Southern roots denied
Bill Fishburne’s article for the Asheville Tribune reports on a protest against NASCAR’s recent anti-Southern decision and apparent contempt for its roots by a leading Southern heritage advocate:
H.K. Edgerton, Asheville’s foremost defender of the shared Southern bond between blacks and whites, was at it again last week as he picketed a NASCAR International Motorsports Hall of Fame hauler parked in front of a store on Patton Avenue.
Edgerton, a former president of the Asheville branch of the NAACP, says he marches and protests discrimination against the Southern heritage that he and his extended family share with their white brothers.
The cause of the most recent protest, Edgerton said, was comments made by NASCAR officials and their most popular driver, Dale Earnhardt, Jr., regarding “rednecks” and the Confederate flag.
Darryl Starnes of Mechanicsville, Va., is the national Chief of Heritage Defense for the Sons of Confederate Veterans. To Starnes, many of NASCAR’s actions have been taken to minimize the Southern image of the nation’s most popular sanctioning body and have ended up hurting the sport’s popularity as well as race attendance.
“NASCAR said they wanted to get away from their redneck roots,” Starnes says, “then Dale Earnhardt, Jr., made a remark that anyone who flew the Confederate flag was “ignorant”. Many SCV members and supporters are NASCAR fans.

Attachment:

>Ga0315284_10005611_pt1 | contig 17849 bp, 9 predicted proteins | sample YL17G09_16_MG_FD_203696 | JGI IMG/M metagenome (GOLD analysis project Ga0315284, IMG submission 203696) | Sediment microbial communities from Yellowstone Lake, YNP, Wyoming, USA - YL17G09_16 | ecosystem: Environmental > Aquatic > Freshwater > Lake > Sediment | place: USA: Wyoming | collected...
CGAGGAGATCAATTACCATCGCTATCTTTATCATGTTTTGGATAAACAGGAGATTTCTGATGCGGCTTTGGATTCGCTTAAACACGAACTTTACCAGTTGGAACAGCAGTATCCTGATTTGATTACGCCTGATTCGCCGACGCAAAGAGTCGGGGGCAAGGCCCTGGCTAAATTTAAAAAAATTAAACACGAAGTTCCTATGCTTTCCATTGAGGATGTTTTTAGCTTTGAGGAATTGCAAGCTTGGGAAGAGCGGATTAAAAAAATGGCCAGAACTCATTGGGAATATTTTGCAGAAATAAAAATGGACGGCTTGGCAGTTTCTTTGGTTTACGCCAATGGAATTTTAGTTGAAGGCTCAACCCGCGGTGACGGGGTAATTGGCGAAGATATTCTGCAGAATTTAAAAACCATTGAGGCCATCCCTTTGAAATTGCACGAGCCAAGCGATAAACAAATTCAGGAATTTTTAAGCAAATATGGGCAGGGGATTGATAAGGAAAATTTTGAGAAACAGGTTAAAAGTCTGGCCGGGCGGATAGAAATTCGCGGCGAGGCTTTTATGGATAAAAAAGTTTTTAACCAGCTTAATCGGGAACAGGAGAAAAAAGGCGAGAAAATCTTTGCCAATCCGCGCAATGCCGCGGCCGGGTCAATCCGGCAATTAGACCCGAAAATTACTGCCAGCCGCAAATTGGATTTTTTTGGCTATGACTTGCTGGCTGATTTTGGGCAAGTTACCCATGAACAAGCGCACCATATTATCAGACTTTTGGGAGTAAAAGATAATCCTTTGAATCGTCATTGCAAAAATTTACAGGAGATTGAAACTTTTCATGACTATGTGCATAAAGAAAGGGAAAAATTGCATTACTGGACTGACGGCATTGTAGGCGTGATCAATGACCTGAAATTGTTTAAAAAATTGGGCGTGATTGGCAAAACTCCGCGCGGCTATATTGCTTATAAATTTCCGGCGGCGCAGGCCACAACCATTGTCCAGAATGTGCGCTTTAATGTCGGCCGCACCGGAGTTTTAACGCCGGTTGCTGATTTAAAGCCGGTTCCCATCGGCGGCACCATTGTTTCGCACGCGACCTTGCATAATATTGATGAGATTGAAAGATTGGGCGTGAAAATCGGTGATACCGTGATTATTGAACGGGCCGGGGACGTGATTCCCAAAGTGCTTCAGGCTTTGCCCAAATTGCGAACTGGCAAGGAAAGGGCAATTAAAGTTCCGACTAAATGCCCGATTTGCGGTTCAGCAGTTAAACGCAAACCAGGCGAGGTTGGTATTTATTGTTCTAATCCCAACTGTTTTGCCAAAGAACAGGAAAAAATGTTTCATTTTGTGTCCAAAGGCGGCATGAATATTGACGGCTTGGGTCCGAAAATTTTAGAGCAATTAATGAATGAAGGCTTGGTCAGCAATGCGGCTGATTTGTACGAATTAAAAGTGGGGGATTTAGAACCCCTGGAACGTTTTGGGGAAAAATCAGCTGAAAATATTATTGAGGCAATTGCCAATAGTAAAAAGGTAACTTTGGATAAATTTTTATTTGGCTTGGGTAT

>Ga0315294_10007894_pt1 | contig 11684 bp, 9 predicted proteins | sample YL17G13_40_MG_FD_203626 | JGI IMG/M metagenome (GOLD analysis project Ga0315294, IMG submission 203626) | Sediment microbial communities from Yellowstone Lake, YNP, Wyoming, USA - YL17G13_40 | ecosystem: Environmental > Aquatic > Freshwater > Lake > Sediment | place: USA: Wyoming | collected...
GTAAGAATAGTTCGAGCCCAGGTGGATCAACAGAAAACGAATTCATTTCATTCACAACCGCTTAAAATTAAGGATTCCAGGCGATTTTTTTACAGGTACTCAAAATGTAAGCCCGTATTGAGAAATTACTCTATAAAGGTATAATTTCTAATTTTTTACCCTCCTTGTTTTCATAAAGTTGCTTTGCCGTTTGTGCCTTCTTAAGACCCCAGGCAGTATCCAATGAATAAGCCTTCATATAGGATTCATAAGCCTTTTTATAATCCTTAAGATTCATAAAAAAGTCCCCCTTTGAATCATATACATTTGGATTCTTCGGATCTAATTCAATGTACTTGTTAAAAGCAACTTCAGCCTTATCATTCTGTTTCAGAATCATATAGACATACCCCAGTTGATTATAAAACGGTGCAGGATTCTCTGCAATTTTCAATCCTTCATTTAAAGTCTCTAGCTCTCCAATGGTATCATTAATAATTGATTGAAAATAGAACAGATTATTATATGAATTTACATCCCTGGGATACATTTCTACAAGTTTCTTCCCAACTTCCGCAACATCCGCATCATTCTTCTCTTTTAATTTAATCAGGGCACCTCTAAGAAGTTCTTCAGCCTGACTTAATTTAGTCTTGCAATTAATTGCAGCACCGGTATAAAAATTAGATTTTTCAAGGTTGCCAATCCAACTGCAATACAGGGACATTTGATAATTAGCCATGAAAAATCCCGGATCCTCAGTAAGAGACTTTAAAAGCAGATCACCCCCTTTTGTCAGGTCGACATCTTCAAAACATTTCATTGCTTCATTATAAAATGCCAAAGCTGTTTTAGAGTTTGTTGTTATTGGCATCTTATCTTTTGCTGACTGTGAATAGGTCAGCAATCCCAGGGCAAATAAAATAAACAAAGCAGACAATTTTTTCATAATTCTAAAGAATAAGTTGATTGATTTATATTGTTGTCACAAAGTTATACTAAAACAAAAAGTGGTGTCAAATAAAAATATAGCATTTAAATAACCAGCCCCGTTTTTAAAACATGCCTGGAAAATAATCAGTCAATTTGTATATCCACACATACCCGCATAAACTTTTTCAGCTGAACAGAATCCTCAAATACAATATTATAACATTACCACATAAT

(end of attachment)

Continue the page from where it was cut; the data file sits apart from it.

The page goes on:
NASCAR Chairman and CEO Brian France, grandson of founder Bill France, Sr., apparently started the issue when he told CBS reporter Leslie Stahl, in a “60 Minutes” interview in 2005, that with regard to spectators flying the Confederate flag in the infield, “I think it’s a fading image,” France said. “Well, look. I can’t – these are massive facilities. And I can’t tell people what flag to fly. I can tell you the flag we get behind. It’s the American flag.”
According to a CBS transcript of the Oct. 6, 2005 interview, “France would love to tell fans not to fly the Confederate flag if he could. ‘It’s not a flag I look at with anything favorable. That’s for sure.'”
Starnes recognizes that SCV efforts alone won’t change NASCAR’s corporate mind, but he recounts with glee the response they had last year when they attended five NASCAR races and passed out thousands of Confederate battle flags with borders trimmed with black and white checks, as in a checkered flag.
“We started giving away confederate flags with checkered flag borders to races. We did it at Talladega, Bristol, Atlanta, Richmond and Darlington. We got excellent reception from fans. We had a plane at the tracks trailing a large Confederate flag and a banner that said, “NASCAR don’t forget your roots”. Entire grandstands would stand up and cheer as it came over their section of the racetrack. It was very well received. After we gave them all away fans deluged us to get one. After the races it continued, people really wanted the flag.”
With some degree of satisfaction in his voice, Starnes said, “We have noticed that NASCAR attendance has fallen off. NASCAR has said attendance has been off, and the organization would go more slowly in their changes.”